Commander arrested after mass rape of DRC villagers
A rebel commander accused of helping to lead an attack in which more than 300 villagers were raped over four days in the Democratic Republic of the Congo has been given up for arrest by his superiors.
Lieutenant Colonel Mayele, a commander of the Mai Mai “Cheka” militia group, one of the three armed movements involved in coordinated mass rape, was handed over today to UN peacekeepers and the Congolese army in Walikale, eastern DRC. He is in detention in the provincial capital Goma, where the Congolese military has opened a case against him.
Didier Bitaki, a spokesperson for DRC’s various Mai Mai militias, which claim to defend local populations from outside rebels, said Mayele had been detained by his superior, Commander Cheka, over allegations he was involved in encouraging the sexual violence.
“We gave Mayele to the UN so that he can be investigated by the international criminal court for his actions against the local population,” Bitaki said.
The extent of the rapes carried out by militiamen between July 30 and August 2 was shocking even by the horrific standards of eastern DRC. It also highlighted the impotency of the Congolese army and the UN force, known as Monusco, which is the world’s largest peacekeeping mission.
Operating in concert, about 200 militiamen allied to Mai Mai “Cheka”, the Democratic Forces for the Liberation of Rwanda (FDLR) and a third, smaller, armed group, took over 13 villages in the Kibua-Mpofi area of Walikale, one of the most insecure parts of eastern DRC.
Militiamen attacked the villages or waited in the surrounding forests for those who fled—while their comrades guarded a hillside position that offers the only cellphone network coverage in the area, to prevent the alarm being raised. Over four days, at least 303 people were raped—235 women, 52 girls, 13 men and three boys—according to a preliminary UN investigation published last month. Many of the victims were raped repeatedly.
“The scale and viciousness of these mass rapes defy belief,” Navi Pillay, the UN high commissioner for human rights, said at the time.
The UN report said local people believed the attack was linked to the struggle to control lucrative mineral deposits in the area, with the affected villages considered by the militias to be pro-government.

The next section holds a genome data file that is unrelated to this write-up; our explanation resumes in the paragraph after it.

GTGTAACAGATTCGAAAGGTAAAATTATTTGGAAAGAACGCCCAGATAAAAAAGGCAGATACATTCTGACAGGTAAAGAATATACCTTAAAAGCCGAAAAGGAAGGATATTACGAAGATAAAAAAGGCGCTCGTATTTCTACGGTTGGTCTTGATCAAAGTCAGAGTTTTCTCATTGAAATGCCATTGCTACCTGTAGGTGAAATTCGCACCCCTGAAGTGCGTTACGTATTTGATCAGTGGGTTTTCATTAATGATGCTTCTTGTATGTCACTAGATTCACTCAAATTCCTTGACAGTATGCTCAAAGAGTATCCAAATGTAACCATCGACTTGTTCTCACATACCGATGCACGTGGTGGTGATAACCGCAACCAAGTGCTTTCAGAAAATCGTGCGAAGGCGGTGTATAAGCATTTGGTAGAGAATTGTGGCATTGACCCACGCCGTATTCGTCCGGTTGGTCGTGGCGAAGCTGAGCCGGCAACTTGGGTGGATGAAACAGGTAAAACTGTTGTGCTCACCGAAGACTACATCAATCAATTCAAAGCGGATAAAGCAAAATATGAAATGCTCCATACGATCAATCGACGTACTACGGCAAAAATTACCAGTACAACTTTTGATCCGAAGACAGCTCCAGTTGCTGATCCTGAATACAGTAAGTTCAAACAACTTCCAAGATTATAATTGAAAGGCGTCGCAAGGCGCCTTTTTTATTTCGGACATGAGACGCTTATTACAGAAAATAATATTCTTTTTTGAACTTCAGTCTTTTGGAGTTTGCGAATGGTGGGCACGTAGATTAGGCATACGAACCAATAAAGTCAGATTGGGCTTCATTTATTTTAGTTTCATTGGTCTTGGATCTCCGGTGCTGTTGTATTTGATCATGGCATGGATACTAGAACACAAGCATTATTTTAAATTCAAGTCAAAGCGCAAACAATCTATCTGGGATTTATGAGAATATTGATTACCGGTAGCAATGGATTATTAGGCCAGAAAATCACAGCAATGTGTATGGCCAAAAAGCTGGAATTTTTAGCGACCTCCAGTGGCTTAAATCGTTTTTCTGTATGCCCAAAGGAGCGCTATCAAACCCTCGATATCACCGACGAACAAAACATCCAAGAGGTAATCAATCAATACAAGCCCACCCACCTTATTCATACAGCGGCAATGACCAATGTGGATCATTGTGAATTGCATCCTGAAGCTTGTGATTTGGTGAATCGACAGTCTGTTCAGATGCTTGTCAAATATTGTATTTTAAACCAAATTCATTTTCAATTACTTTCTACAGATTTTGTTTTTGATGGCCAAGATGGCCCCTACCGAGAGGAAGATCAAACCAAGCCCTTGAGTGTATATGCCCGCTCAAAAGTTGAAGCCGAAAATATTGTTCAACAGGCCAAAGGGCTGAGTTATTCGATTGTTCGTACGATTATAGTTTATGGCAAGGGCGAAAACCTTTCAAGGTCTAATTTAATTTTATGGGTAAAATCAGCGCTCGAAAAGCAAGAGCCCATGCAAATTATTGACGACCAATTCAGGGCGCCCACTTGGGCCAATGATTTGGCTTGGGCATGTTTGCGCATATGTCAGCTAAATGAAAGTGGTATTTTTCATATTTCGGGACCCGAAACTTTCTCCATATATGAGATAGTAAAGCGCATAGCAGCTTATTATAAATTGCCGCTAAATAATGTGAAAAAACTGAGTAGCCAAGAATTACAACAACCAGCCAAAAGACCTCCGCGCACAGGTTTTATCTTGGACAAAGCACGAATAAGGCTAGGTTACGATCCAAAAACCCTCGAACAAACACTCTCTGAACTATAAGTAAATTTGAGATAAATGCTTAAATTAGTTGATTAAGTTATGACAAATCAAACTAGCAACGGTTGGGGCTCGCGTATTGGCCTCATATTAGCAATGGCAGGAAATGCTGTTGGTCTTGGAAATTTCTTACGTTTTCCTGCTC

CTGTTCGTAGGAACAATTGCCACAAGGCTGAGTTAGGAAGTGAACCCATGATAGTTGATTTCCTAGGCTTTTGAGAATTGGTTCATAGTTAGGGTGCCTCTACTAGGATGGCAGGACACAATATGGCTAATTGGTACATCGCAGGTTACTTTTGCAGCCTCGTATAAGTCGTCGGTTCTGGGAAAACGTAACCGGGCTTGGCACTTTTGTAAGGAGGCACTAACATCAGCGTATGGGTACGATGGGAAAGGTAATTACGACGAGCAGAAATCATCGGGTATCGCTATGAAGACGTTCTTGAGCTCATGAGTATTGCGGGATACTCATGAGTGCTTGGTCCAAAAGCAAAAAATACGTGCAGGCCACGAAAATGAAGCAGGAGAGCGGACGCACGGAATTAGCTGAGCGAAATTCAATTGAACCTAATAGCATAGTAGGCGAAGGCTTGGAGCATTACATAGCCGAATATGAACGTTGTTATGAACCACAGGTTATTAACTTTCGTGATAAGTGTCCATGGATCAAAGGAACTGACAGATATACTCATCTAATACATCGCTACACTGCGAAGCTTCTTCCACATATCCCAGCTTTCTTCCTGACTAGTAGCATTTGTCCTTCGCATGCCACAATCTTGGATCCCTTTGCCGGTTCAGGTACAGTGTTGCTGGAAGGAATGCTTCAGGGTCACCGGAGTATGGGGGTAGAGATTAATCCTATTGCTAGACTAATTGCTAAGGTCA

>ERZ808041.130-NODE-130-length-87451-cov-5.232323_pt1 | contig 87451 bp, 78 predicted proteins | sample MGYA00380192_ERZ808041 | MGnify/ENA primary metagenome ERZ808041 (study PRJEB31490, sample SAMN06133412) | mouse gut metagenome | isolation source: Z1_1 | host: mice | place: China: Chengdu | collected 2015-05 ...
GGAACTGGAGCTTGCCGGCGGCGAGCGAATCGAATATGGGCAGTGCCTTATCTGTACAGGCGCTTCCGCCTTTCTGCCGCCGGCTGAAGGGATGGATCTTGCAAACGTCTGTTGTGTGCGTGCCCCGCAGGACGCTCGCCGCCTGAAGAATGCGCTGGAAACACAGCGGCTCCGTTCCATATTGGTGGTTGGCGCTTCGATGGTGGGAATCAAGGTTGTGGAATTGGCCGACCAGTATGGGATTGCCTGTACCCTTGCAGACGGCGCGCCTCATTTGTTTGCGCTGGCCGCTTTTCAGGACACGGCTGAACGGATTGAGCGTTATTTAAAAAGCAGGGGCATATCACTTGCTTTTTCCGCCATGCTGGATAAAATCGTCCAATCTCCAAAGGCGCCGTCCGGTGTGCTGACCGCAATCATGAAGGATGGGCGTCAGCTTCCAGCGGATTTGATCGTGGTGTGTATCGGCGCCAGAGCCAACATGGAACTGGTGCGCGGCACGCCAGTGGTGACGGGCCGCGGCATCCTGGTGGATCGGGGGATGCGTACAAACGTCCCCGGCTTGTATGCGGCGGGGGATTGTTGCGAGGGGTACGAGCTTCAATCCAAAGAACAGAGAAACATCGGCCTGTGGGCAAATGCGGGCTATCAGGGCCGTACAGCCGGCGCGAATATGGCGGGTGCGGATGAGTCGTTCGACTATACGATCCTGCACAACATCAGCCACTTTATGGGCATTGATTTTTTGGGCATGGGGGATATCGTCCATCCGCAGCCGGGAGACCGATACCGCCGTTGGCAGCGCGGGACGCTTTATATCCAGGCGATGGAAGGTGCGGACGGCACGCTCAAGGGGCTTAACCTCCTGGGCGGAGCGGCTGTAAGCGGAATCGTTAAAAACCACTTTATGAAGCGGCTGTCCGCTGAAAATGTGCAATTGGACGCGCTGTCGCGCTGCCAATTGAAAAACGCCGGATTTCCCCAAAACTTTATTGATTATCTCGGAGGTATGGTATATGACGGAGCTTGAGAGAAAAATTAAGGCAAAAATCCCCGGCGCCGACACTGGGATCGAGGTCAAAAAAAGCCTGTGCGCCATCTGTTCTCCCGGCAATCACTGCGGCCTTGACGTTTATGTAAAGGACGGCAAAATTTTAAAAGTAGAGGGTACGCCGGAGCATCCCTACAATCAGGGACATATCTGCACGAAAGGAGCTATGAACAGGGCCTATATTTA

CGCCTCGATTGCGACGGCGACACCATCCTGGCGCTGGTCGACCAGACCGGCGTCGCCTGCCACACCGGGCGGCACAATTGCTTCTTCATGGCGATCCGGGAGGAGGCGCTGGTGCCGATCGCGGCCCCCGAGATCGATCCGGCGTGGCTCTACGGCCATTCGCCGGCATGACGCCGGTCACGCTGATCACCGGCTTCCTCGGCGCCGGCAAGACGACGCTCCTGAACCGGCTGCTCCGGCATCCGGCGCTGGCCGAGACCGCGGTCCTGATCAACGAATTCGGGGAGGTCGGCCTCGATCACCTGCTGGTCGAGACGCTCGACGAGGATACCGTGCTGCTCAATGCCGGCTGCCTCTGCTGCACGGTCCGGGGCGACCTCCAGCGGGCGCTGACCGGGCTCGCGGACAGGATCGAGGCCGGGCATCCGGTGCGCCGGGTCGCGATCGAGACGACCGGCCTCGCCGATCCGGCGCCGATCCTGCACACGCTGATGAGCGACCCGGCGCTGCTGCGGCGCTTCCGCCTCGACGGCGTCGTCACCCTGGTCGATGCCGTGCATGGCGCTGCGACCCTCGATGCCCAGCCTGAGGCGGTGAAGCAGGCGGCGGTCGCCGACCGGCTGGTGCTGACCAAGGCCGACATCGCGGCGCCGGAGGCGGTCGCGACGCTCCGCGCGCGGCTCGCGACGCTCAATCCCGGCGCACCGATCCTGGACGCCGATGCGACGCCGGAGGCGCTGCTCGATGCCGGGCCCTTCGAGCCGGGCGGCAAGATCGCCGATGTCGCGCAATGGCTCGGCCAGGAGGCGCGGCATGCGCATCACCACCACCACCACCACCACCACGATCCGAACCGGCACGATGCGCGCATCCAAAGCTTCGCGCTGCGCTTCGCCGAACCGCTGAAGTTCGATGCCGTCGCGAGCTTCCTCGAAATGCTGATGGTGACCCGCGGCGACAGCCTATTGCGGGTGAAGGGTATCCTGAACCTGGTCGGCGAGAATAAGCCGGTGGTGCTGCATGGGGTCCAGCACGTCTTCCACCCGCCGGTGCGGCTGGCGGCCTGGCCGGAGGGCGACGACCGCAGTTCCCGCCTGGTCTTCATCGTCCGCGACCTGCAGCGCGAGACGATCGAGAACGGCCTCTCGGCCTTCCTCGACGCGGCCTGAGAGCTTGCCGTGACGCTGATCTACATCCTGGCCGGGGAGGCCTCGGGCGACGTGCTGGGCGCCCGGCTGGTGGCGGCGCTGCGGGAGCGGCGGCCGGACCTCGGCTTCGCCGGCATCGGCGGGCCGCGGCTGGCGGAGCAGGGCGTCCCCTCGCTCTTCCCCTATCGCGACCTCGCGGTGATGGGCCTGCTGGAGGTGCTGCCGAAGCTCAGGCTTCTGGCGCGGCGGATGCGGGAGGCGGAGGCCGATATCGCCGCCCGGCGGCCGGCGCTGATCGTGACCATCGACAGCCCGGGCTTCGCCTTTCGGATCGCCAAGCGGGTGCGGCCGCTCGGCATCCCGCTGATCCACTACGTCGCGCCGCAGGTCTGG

Although a Monusco contingent was based less than 32km from where the rapes took place, the atrocities were not made public until an NGO raised the alarm three weeks later. The UN investigation said the failure by DRC’s security forces to stop the attack was “compounded by subsequent failings” by Monusco forces, which lacked training and adequate communication systems.
After the rapes became public, the UN secretary general, Ban Ki-Moon, sent the deputy head of the his peacekeeping department, Atul Khare, to the country to investigate. He also instructed Margot Wallström, the UN special representative for sexual violence in conflict, to take charge of the response.
In a statement from Congo, Wallström called the arrest of Mayele a victory for justice. “The numerous criminal acts committed under ‘Lt Col’ Mayele’s command cannot be undone, but let his apprehension be a signal to all perpetrators of sexual violence that impunity for these types of crimes is not accepted and that justice will prevail,” she said.
Human rights activists welcomed the news but said it would not be a deterrent. Mayele is not considered a leading figure among the militias in eastern DRC, and would have only controlled some of the men who carried out the attack. Bitaki said Mayele was a former officer in the Congolese army who only linked up with Commander Cheka in May last year.
The FDLR, which is led by Rwandan Hutus linked to the 1994 genocide, is considered the main impediment to peace in eastern DRC, and allegedly committed a further 214 rapes later in August, according to the UN.
“It would have made a bigger difference if they arrested the FDLR leaders who were involved in the first attack,” said Fidel Bafilemba, a researcher in Goma for the Enough Project. - guardian.co.uk